Bringing VR out of office and study spaces will serve to help it attract the new audiences it needs to continue growing
- Inexpensive, includes presentation remote control, high-intensity low-power light source
- Low native resolution, blue predominance in image
The EMP-S3 provides a huge, bright image for a relatively low price.
Price$ 1,699.00 (AUD)
Epson are not strangers to the projector market, with projectors ranging from the ultra-portable EMP-765 to the home theatre capable EMP-TW200. The EMP-S3 projector, an entry-level model, sports a native resolution of 800 x 600, a bright but low-power lamp and almost instant power-on/off.
The EMP-S3 has quite a small footprint, and weighing just 2.5kg, it could be considered a portable projector.
The inputs and outputs are located at the back of the unit; they include VGA in/out, S-Video in, composite video in, L/R audio in and a USB port. Connecting the projector to your computer's USB port allows the projector's remote control to act as a mouse. This is convenient for presentations, although the joystick control on the remote is not tactile enough to provide complete mouse support.
Alongside the joystick are the projector controls, which allow adjustment to keystone correction, picture qualities and lamp controls. A zoom control is also accessible through the remote or the on-board controls. To increase or decrease the projected image, users can simply hit the 'zoom' button on the remote.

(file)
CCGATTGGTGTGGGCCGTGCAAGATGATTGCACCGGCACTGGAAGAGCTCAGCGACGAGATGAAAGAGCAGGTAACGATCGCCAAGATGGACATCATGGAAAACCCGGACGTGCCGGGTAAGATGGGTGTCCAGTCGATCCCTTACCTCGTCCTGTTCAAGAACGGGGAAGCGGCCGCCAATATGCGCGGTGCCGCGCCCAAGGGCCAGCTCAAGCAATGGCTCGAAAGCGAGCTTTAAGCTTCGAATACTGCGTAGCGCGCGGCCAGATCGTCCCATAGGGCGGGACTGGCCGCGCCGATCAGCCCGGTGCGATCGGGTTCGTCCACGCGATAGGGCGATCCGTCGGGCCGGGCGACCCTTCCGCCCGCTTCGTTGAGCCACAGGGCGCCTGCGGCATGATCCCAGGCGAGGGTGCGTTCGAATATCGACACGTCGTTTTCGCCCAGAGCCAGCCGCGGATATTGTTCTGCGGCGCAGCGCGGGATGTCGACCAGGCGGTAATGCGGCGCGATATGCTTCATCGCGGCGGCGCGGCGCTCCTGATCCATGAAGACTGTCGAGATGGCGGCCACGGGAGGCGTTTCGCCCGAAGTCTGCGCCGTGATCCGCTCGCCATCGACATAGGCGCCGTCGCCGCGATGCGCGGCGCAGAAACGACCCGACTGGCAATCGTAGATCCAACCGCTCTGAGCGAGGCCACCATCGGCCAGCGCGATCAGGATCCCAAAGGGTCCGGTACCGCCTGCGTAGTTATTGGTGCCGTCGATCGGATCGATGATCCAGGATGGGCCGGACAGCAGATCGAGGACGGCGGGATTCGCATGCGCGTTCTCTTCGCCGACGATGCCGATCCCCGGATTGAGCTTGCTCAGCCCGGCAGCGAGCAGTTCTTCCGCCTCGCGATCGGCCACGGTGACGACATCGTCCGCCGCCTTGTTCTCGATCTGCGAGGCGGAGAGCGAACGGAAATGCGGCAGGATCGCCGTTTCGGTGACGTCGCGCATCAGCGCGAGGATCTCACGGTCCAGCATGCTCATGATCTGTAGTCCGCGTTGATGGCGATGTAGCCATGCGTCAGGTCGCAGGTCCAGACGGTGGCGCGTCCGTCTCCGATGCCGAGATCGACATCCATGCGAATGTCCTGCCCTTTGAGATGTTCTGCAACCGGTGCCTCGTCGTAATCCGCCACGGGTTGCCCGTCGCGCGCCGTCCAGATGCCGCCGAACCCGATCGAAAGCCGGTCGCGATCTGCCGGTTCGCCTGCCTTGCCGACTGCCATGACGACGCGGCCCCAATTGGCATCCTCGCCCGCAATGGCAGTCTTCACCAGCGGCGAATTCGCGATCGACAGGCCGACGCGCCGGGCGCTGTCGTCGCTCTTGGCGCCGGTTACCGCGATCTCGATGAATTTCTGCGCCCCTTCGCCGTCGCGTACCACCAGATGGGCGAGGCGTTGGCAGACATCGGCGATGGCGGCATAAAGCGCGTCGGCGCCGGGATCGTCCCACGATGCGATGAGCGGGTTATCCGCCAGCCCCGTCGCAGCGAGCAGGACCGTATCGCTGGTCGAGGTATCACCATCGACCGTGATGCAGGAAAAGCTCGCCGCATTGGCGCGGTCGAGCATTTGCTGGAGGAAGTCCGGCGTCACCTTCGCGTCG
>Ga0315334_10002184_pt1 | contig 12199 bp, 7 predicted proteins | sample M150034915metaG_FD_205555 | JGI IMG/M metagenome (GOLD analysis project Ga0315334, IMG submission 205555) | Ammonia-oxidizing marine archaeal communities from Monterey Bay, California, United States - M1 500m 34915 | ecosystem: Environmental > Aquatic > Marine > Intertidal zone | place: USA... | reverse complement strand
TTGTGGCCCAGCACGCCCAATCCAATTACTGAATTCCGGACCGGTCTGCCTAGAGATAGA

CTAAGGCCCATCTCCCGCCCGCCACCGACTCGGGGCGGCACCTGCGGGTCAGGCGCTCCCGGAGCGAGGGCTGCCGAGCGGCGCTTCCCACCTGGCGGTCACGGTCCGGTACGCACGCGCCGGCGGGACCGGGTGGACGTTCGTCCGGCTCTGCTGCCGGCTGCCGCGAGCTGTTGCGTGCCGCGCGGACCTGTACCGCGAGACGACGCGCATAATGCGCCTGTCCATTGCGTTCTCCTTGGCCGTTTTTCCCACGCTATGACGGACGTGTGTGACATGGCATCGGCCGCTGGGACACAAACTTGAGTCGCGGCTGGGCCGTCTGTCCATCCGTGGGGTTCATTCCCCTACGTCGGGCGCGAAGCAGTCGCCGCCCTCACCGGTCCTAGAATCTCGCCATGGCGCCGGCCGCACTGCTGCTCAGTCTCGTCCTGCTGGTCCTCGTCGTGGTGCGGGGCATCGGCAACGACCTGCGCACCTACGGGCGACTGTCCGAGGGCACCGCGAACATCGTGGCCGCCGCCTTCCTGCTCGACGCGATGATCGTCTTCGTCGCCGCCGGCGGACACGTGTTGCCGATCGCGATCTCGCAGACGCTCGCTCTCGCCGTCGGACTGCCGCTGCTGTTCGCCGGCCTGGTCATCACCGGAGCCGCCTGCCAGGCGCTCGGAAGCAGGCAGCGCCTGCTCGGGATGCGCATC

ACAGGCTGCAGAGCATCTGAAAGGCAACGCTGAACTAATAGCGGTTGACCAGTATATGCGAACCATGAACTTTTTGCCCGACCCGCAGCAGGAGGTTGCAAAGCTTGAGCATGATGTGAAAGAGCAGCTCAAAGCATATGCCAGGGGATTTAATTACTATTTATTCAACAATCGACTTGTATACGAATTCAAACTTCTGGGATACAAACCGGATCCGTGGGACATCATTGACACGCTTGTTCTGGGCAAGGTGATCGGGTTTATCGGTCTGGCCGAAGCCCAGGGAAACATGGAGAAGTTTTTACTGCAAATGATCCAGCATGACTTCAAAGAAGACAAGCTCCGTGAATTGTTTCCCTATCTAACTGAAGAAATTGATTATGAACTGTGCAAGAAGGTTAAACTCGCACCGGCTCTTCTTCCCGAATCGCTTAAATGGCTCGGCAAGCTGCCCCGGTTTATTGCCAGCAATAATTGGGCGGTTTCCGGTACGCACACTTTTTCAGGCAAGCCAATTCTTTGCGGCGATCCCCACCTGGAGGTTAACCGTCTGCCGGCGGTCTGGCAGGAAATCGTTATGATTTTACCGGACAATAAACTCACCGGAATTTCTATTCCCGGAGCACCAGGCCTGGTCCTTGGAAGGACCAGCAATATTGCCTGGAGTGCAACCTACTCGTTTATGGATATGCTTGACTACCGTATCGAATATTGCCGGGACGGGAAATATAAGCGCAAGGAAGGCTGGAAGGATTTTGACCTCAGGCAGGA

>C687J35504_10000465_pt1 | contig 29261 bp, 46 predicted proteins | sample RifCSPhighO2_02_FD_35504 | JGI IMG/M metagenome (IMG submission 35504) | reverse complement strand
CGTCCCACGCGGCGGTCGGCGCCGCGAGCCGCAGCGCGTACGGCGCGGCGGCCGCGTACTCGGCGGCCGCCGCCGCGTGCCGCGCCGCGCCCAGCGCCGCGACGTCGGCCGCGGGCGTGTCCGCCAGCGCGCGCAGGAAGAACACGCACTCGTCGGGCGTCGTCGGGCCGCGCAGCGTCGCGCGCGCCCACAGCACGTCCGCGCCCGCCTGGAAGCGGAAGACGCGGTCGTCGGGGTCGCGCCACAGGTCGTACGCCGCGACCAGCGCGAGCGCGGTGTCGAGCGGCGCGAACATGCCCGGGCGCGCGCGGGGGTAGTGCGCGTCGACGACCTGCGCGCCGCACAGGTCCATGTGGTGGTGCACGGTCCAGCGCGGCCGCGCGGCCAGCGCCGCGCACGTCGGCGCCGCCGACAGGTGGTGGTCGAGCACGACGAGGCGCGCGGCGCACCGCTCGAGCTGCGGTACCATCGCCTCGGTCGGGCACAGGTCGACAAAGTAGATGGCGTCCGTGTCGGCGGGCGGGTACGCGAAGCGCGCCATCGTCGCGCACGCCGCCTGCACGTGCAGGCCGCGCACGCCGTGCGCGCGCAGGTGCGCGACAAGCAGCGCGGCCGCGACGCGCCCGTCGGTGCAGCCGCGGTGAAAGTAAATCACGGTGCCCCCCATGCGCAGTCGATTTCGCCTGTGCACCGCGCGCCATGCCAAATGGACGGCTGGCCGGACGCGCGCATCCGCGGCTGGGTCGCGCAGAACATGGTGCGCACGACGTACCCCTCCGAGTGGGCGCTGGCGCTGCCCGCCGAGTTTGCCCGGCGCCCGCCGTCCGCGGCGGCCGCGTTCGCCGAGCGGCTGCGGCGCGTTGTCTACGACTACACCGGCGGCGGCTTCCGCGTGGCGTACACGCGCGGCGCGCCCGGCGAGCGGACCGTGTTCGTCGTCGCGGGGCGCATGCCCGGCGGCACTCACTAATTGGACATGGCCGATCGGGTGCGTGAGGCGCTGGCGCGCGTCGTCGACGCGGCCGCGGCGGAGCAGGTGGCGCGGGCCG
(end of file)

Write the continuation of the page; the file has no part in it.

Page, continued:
The projector takes less than 10 seconds after power-up to achieve full brightness. This is amazingly fast when compared to projectors such as the Optoma MovieTime DV-10, which boots up in around 30 seconds. We noticed that the EMP-S3 does not require any cool down period. That is, when you hit the power button, it turns off.
When plugging in a video source, the EMP-S3 immediately recognises the source of video, and optimises the on-screen image. We found the projected image to have over-accentuated tones of blue, although this could be compensated for by altering the colour balance through the Colour Mode menu.
Sound can be routed into the projector, but sound reproduction is poor due to the 1W mono inbuilt speaker. We would only recommend using the internal sound if there was no other option.
The quality of the projected image varied, depending on the input source. From a PC, text was readable but slightly aliased, even when running at the native resolution of 800 x 600.
The Epson supports scaled resolutions of up to 1280 x 1024, although the effects of scaling are evident in text, which suffers escalating aliasing effects as the resolution is increased.
Video, on the other hand, was exceptional. Running through a DVD or TV set top box, video projection was clear and bright. The lamp is rated at 1600 ANSI lumens at its brightest setting, and this was verified by the bright projected image in our tests, viewable in a variety of ambient lighting conditions.
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